Israel Museum, Jerusalem
Image: Head of Philip
Inscription: Greek: ΦΙΛΙΠΠΟΥ ΤΕΤΡΑΡΧΟΥ - (coin of) Philip the Tetrarch
Image: Facade of tetrastyle temple (Augusteum in Paneas)
Inscription: Greek: CEBACTΩ ΚΑΙCAP – (to) Caesar Augustus
This bronze coin, minted at Caesarea Philippi-Paneas by Philip in 1-2 CE, depicts on the obverse the head of Philip and on the reverse the facade of a tetrastyle temple, possibly the Augusteum in Paneas. The inscriptions are in Greek. On the obverse, the inscription records the title and dynastic name of Antipas as Philip the tetrarch. On the reverse, the inscription refers to the Roman emperor Augustus, as Augustus Caesar. Philip, one of the sons of Herod, had been appointed after the death of his father as the tetrarch of a large area, which included the territories of Gaulanitis, Trachonitis, Batanea and Paneas (Josephus, Jewish Antiquities XVII.188). The vast majority of the population living in these areas was of non-Jewish extraction. The fact that very few Jews lived in the area is mirrored in the iconography of the coins minted by Philip, which are devoid of Jewish symbols and include anthropomorphic images that are contrary to Jewish tradition. On the obverse are depicted portraits of the ruler, of the emperor or other members of the imperial family, while on the reverse is often depicted a tetrastyle temple. Once appointed tetrarch, Philip made improvements to the city of Paneas, which had been one of the capitals of the Herodian kingdom (Josephus, Jewish Antiquities XVIII.28). The obverse of the coin depicts the portrait of Philip, looking to the right. The ruler is depicted bareheaded (Meshorer, Ancient Jewish Coinage 2, p. 45-46). In fact the title of tetrarch did not give Philip the right to wear a crown. Josephus states that the tetrach's only symbol of power was his throne (Josephus, Jewish Antiquities XVIII.107).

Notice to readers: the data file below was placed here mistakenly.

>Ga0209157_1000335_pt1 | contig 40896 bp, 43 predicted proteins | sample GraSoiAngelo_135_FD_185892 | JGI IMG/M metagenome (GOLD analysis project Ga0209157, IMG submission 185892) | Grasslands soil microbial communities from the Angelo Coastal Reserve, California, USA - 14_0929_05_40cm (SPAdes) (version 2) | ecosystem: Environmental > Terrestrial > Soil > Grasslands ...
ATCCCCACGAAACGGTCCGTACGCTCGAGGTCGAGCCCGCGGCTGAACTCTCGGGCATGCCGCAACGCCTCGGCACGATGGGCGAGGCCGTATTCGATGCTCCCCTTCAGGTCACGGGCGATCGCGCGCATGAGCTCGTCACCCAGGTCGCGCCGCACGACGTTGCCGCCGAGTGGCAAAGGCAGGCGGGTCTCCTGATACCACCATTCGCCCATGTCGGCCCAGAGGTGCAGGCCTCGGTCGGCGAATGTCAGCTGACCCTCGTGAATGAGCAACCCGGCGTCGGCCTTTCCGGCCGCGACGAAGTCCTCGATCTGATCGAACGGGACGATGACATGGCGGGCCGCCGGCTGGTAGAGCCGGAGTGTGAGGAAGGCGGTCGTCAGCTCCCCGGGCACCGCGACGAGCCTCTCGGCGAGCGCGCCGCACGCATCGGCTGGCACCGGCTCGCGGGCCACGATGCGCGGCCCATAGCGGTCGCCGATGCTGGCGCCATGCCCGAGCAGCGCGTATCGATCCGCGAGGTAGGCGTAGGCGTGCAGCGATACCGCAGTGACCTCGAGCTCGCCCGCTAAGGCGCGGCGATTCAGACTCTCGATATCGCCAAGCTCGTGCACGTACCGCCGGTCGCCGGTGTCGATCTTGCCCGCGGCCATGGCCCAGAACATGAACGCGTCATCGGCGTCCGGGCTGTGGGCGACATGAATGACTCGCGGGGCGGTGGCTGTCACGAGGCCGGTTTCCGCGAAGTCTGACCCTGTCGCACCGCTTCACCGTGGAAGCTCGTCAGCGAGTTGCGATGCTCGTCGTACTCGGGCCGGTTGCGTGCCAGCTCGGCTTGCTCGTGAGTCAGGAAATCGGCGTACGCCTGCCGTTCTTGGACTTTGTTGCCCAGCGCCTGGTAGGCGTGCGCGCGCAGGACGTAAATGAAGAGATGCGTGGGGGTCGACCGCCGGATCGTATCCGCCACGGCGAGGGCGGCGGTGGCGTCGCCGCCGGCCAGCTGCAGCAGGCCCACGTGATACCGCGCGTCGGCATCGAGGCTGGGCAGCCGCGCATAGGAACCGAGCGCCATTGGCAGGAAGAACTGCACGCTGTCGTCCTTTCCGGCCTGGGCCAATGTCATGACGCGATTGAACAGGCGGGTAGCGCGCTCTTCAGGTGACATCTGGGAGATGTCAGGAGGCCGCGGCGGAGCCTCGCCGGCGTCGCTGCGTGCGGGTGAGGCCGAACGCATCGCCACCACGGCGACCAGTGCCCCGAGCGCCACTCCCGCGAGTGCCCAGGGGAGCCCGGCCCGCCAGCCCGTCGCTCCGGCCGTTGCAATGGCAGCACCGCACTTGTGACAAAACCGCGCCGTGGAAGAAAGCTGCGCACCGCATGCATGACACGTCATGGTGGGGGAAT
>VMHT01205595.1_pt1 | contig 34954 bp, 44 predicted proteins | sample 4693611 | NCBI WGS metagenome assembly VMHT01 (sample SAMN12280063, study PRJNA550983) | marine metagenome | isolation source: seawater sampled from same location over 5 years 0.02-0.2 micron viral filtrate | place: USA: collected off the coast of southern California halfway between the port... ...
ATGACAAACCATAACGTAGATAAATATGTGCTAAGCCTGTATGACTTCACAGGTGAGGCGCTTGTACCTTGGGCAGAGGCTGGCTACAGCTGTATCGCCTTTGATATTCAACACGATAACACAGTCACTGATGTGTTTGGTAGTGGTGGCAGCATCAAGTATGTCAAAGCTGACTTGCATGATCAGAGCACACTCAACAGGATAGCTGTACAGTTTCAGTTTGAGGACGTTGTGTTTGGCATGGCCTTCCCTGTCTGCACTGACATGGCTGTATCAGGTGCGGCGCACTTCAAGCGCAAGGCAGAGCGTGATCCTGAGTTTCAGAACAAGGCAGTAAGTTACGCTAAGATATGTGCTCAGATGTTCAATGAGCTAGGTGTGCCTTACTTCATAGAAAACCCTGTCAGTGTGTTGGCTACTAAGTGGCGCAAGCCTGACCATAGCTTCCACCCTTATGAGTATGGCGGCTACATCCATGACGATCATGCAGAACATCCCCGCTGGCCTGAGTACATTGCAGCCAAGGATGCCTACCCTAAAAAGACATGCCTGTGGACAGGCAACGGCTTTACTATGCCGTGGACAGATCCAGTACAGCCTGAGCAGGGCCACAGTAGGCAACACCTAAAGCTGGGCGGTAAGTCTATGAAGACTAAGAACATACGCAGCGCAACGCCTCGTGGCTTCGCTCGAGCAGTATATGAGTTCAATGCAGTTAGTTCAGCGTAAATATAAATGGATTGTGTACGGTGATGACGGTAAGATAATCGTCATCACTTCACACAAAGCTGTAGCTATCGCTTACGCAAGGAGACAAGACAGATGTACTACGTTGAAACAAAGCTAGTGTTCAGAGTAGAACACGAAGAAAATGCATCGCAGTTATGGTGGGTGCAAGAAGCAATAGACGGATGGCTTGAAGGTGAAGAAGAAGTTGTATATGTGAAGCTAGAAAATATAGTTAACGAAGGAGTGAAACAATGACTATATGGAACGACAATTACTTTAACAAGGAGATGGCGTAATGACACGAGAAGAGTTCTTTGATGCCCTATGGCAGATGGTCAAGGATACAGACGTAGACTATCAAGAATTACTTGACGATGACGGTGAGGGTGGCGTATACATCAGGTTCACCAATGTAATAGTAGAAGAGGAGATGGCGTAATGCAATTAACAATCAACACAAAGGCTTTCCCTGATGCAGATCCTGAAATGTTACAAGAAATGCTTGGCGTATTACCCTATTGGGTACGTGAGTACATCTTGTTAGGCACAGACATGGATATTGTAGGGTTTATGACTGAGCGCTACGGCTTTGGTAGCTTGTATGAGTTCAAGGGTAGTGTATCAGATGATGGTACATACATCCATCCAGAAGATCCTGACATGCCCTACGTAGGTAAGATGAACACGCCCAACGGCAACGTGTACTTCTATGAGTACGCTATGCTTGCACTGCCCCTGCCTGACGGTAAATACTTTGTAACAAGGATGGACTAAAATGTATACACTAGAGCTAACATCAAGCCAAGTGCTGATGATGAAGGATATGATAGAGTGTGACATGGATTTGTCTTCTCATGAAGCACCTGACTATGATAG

The temple depicted on the reverse ought to be identified with the Augusteum (Meshorer, Ancient Jewish Coinage 2, p. 46), erected by Herod the Great (Josephus, Jewish Antiquities XV.363). This coin mirrors the position of Philip as a client ruler. On one side of the coin, the ruler celebrates himself through the depiction of his portrait, following Hellenistic antecedents. Yet, on the reverse, Philip celebrates the imperial cult established by his father, and thus the Roman emperor.